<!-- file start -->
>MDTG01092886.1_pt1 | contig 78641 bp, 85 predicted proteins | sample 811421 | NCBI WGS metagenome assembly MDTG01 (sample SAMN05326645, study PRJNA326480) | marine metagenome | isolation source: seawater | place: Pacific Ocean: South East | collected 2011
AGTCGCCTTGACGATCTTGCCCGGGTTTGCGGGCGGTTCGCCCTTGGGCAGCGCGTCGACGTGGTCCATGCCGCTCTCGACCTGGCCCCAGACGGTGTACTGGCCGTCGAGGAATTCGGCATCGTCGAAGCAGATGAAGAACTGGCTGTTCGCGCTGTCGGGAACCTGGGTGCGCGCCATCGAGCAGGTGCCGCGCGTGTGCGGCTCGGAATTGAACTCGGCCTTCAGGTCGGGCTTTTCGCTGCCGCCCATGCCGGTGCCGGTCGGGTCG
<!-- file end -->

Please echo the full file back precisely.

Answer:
>MDTG01092886.1_pt1 | contig 78641 bp, 85 predicted proteins | sample 811421 | NCBI WGS metagenome assembly MDTG01 (sample SAMN05326645, study PRJNA326480) | marine metagenome | isolation source: seawater | place: Pacific Ocean: South East | collected 2011
AGTCGCCTTGACGATCTTGCCCGGGTTTGCGGGCGGTTCGCCCTTGGGCAGCGCGTCGACGTGGTCCATGCCGCTCTCGACCTGGCCCCAGACGGTGTACTGGCCGTCGAGGAATTCGGCATCGTCGAAGCAGATGAAGAACTGGCTGTTCGCGCTGTCGGGAACCTGGGTGCGCGCCATCGAGCAGGTGCCGCGCGTGTGCGGCTCGGAATTGAACTCGGCCTTCAGGTCGGGCTTTTCGCTGCCGCCCATGCCGGTGCCGGTCGGGTCG